Today I took my 4 year old twin girls to see The Alice Experience at St George’s Hall in Liverpool. On the way there they were really excited to go back to the place that put on such a good show at Christmas with their Santa and Winter Wonderland so that’s always a good start.
Despite reading the press releases about the event and looking at the information on line, I still wasn’t quite sure what to expect. I didn’t think it was going to be a theatre show but I knew it was going to last an hour or so..
Before it started we received a little talk about the experience from the director of the show and it’s worth understanding who is putting on the experience if you are intending to go. This isn’t (and isn’t designed to be) a polished production by a professional theatre company. This is a production put on by a collaborative community art group made up of 800 people from over 50 churches, demonstrating what team work can achieve. With that in mind and with some childhood enthusiasm we set off.
The Experience takes you on a journey through the Alice in Wonderland story (which for older ones it would be helpful if they knew) and through St George’s Hall itself. For me it was the first time I had seen most of St George’s Hall and it’s a stunning building that deserves closer inspection.
It opened as Alice in Wonderland does, with Alice talking to her Grandfather and declaring herself bored. She introduces the main characters in the story: the caterpillar, the Mad Hatter, the Cheshire Cat, and then the White Rabbit appears. Half of the room are asked to follow the White Rabbit whilst the other half follow Alice I think, although we were off down the hall with the rabbit so it could have been anyone!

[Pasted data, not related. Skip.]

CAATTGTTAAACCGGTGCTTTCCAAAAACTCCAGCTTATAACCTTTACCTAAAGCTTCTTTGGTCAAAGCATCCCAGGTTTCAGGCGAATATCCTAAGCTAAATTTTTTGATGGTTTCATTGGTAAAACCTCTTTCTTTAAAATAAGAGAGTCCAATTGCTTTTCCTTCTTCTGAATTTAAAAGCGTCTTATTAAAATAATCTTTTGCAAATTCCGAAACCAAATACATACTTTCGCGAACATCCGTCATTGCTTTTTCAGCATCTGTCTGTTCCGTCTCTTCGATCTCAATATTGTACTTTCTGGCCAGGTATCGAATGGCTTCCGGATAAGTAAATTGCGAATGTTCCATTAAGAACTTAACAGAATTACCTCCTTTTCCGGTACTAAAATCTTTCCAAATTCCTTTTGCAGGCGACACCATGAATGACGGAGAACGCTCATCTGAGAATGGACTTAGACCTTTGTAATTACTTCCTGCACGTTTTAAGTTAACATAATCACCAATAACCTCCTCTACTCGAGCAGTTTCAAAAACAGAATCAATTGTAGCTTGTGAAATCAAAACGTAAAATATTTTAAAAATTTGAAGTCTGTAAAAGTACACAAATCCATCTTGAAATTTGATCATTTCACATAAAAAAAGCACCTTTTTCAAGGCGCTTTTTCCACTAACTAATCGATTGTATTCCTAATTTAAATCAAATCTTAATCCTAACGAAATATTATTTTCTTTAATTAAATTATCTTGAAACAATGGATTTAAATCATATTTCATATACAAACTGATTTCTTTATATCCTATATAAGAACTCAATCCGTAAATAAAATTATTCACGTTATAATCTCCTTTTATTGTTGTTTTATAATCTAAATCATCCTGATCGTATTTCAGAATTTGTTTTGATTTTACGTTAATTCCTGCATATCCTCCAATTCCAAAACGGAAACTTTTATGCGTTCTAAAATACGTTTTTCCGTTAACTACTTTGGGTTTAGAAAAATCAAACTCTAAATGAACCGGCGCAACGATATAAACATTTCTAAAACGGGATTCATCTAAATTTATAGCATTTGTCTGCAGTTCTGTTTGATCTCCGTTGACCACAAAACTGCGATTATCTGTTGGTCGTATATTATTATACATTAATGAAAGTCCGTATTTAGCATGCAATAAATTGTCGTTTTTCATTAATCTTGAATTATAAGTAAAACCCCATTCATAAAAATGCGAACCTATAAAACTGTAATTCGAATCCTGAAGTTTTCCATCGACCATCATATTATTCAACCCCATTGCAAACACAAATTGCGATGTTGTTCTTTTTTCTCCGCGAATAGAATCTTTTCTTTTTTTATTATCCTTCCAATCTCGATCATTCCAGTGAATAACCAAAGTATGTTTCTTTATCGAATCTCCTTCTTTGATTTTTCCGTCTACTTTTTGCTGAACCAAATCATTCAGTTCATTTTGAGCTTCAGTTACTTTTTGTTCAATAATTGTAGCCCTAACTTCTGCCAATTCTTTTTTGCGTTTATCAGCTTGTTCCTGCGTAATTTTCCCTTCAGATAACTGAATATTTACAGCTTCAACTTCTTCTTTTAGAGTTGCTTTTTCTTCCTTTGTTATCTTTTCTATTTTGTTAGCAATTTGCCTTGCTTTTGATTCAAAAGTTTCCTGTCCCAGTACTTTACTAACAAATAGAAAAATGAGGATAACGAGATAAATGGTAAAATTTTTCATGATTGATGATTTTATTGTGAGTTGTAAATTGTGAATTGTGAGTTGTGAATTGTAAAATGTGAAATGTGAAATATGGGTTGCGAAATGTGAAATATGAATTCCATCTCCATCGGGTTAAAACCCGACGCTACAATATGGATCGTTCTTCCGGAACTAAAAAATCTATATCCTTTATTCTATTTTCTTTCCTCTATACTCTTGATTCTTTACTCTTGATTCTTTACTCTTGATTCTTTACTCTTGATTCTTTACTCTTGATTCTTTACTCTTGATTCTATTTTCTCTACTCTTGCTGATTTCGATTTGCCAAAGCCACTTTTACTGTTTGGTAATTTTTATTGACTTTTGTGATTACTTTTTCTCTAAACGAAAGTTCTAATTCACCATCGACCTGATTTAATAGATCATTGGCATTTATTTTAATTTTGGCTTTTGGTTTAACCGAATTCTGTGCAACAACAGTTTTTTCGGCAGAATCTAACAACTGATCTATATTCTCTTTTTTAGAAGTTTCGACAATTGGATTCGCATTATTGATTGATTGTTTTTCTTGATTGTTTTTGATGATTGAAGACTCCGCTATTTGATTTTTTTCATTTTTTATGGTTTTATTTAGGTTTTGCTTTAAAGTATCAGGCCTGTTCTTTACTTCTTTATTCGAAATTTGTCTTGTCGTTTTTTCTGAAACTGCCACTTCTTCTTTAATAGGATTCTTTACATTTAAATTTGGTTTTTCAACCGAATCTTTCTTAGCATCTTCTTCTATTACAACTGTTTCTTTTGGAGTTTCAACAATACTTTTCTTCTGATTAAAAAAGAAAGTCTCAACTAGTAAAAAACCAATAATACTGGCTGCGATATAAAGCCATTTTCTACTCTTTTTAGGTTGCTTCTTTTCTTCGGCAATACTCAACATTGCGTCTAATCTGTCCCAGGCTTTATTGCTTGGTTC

The girls were instantly captivated by following the rabbit and wanted to be at the front of the group. Excited but wary is how I’d explain their interest.
The set doesn’t necessarily stand up to a critical adult eye, but it was enchanting throughout to my four year olds who couldn’t keep their eyes off the moving characters.
The premise of the experience is that you move through the hall and see a different part of the show in different settings. Your group may see the experience in a slightly different way to the other group, for example one half of the group watched the croquet match from benches inside the hall and our group watched it through holes in the curtain in a sneaky way.
There was a little bit of confusion at times about what we were supposed to be doing and points where I’m not entirely sure the actors knew what they were supposed to be doing, but this is where you have to remember that it’s a community arts project, not something put on by paid professionals.
Lots of the set has been made by volunteers and different community groups and I really liked the mushroom forest and Jabberwocky.
It isn’t expensive either for an hour long production. It’s £5 for children and up to £12 for adults, which is significantly cheaper than most theatre productions you find.
For me the strength of the experience was how the experience used the building to show off their talents and how inclusive the production is.
Eve liked the beginning and the end the most because it was calm and nice (I think she was a little bit scared) but did ask at the end if we could go round again as she knew she didn’t need to be scared this time.
Izzy liked the bit where they played croquet and we peeked through the curtains at the Queen of Hearts.
Both declared that the whole thing was brilliant and they loved it all.
Personally I liked the trial at the end but then I do love a Court Room drama.
Right at the end we were brought back to the beginning and we analysed what we had seen. There is a Christian message to this part of the Experience about being inclusive and things/people not always being quite as they look.
If you are looking for something fun to do over Half Term, then I really would recommend this but just remember it isn’t designed to be perfect, it’s designed to be inclusive and fun.
NB: We didn’t pay for our tickets to the Alice Experience, but all views and opinions are our own.